Microbes digest soil mineral reserves and break down residues to create plant-available nutrients. Beneficial microbes also keep pathogens in check through processes such as competitive exclusion. A healthy soil has abundant and diverse populations of microbes - bacteria, fungi, protozoa, and more. In many cases, however, applications of pesticides, high-salt fertilizers, as well as excessive tillage can throw the system out of balance. Management practices intended to boost plant production can often have inadvertent, negative effects on soil microbial life.
By inoculating with known beneficial microbes, you can re-introduce plant-growth promoting, nutrient-delivering, disease suppressing life back into your soil.
There has been much buzz recently about a type of fungus that's a bit easier to say than it is to spell - mycorrhizal fungi. These fungi have a symbiotic relationship with over 80% of all agricultural crops; they receive sugars from the plant and in exchange provide nutrients and water, especially in times of drought. The fine filaments (called hyphae) expand the root zone of the plant - sometimes up to tenfold - and deliver hard-to-reach nutrients, such as phosphorus and zinc. Arbuscular mycorrhizal fungi (AMF) are the most common type of mycorrhizae in crops, and in addition to their role in providing nutrition to plants, they are major players in the production of organic matter. They produce large quantities of a substance called glomalin, which is critical for building stable carbon in the soil. So if you're looking to increase organic matter levels on your farm, inoculating with mycorrhizal fungi is a key component.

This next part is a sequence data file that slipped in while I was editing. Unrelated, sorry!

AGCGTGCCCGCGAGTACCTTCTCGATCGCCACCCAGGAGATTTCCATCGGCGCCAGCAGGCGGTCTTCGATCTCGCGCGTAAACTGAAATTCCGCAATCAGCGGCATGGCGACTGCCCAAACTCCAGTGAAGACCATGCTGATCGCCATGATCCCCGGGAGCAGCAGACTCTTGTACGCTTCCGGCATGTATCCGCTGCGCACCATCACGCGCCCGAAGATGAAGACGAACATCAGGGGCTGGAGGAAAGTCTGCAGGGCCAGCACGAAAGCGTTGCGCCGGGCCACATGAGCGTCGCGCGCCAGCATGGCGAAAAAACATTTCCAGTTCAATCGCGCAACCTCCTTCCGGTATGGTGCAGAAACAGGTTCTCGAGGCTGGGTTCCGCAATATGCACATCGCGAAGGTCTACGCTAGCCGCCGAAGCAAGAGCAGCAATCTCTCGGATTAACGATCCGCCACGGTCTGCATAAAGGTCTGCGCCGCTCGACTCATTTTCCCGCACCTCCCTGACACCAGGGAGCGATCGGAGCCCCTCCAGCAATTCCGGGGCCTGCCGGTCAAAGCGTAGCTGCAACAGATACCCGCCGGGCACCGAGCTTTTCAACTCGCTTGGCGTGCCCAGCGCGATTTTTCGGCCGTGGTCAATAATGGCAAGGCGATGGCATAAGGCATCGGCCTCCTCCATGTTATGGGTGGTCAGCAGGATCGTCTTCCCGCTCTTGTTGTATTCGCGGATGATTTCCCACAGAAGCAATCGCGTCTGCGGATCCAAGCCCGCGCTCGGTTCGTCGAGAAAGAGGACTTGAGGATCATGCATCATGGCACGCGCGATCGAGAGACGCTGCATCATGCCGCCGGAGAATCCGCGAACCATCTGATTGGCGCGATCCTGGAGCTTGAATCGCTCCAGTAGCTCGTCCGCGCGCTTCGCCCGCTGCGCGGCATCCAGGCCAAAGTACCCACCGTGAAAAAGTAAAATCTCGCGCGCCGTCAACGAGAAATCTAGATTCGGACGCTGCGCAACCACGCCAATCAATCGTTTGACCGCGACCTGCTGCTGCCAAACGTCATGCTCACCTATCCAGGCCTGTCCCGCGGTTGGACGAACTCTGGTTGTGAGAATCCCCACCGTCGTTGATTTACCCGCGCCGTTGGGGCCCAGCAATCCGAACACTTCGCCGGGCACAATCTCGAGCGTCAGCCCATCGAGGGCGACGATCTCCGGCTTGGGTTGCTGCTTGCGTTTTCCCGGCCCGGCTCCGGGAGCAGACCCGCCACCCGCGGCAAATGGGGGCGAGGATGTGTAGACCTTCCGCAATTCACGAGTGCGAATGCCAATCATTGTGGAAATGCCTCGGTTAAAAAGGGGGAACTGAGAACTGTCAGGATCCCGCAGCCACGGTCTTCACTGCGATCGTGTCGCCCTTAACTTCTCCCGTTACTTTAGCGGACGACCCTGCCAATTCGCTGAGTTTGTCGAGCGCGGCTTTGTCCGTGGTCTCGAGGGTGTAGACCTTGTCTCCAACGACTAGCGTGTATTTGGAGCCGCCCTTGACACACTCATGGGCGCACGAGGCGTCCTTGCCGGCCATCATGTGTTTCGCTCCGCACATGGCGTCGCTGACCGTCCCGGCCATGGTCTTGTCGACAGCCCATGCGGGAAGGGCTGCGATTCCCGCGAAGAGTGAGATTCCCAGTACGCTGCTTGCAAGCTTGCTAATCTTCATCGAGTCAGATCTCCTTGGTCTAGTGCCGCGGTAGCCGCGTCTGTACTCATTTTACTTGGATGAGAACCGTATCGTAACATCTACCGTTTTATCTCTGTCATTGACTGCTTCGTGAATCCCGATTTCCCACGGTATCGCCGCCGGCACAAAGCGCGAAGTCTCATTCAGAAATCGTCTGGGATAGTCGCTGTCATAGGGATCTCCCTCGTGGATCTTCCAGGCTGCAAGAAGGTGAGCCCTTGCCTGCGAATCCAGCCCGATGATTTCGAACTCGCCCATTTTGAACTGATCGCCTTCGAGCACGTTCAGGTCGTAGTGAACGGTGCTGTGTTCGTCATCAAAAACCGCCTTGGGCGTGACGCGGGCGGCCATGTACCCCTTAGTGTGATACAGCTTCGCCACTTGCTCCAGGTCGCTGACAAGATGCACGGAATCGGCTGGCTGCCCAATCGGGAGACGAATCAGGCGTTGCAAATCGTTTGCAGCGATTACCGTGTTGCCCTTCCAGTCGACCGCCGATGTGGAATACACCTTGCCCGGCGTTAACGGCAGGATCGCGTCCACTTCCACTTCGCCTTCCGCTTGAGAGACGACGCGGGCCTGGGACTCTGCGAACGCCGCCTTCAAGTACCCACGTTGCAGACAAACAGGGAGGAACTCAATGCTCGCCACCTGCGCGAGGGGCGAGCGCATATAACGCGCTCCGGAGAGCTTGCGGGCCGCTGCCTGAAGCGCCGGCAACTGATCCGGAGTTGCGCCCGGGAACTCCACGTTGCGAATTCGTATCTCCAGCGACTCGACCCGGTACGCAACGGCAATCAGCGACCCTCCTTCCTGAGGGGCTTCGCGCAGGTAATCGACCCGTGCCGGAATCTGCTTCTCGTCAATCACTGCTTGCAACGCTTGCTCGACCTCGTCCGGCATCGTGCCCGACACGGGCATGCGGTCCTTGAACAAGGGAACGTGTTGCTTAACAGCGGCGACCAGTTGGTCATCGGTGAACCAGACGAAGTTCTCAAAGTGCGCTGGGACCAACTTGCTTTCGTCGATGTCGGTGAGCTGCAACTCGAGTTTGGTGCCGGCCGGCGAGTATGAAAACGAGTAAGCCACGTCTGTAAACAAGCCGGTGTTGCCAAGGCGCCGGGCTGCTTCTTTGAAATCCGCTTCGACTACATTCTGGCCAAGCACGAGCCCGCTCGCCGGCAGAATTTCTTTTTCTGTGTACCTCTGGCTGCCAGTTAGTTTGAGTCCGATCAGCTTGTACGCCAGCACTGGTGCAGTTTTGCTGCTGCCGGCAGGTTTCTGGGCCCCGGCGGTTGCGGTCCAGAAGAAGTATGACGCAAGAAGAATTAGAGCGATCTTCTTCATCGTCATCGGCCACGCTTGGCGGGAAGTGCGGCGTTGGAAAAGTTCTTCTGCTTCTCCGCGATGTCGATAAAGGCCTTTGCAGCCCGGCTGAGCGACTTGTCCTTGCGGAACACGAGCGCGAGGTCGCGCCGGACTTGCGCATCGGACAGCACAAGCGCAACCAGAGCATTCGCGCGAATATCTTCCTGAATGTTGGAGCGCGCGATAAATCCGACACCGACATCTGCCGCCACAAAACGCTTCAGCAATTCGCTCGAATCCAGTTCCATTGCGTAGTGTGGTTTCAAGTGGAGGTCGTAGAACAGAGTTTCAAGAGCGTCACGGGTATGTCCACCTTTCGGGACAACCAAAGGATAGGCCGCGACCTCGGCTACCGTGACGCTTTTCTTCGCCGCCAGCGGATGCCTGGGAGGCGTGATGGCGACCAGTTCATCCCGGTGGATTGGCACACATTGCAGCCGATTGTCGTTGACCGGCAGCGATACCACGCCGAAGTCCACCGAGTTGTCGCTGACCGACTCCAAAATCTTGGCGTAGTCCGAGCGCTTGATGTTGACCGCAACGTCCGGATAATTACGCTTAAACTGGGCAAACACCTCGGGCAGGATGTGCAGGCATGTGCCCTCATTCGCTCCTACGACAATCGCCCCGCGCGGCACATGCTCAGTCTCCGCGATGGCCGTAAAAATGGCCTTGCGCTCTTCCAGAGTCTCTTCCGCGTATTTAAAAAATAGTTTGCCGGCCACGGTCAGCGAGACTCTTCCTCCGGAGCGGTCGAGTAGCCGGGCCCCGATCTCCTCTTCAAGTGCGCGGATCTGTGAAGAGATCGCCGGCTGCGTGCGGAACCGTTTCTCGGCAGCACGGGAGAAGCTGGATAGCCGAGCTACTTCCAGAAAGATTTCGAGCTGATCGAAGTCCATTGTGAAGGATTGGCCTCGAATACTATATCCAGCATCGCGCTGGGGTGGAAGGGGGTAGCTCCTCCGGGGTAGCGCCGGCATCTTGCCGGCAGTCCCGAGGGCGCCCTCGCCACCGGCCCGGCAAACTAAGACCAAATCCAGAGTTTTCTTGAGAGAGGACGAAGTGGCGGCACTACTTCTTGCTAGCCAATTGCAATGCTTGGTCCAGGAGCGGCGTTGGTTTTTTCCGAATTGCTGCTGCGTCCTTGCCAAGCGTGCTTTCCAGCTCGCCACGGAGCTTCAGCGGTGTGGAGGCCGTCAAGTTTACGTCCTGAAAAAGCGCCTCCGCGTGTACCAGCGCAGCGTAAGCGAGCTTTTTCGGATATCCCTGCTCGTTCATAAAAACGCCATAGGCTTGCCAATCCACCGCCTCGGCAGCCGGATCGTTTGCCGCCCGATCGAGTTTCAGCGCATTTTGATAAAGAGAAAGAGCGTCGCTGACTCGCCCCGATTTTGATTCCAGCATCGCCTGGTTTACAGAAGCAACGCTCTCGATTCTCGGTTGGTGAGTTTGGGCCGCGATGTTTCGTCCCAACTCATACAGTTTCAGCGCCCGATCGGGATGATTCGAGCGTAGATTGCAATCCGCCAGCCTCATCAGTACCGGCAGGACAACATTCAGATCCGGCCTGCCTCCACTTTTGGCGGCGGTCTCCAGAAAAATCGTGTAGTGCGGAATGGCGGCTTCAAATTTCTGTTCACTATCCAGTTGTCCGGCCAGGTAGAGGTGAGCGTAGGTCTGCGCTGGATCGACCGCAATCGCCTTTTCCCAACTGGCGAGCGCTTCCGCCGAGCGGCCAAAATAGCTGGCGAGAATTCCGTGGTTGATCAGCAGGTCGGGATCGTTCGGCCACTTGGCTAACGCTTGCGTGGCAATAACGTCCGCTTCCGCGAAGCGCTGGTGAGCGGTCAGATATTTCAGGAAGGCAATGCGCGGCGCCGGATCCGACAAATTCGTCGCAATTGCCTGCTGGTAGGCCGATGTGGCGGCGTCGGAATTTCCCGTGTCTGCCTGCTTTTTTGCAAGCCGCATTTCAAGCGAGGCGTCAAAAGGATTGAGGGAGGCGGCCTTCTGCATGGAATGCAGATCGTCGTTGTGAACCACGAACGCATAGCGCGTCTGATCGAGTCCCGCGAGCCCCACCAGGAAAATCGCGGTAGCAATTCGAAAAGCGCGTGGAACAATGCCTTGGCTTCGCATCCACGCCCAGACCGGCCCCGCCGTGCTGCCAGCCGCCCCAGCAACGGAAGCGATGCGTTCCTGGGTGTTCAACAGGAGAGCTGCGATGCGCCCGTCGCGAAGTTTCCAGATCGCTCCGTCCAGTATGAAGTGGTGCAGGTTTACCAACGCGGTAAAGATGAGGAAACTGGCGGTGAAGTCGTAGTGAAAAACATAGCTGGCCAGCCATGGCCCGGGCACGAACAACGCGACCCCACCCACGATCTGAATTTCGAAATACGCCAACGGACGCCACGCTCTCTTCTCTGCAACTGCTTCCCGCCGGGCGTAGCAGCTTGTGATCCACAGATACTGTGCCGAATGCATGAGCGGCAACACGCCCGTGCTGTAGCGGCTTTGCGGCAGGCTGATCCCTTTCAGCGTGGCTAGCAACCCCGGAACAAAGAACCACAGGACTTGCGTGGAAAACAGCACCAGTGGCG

The latest in plant research shows that certain microbes can enhance plant growth in a variety of ways. These include bacteria such as Bacillus subtilis, which stimulate plant growth as well as induce immune resistance. Certain species of Trichoderma (fungi) similarly increase plant growth, and are known to be predators of root-feeding nematodes and other disease causing organisms. Phosphorus-solubilizing bacteria and free-living nitrogen fixers can increase plant growth by providing otherwise unavailable nutrients.
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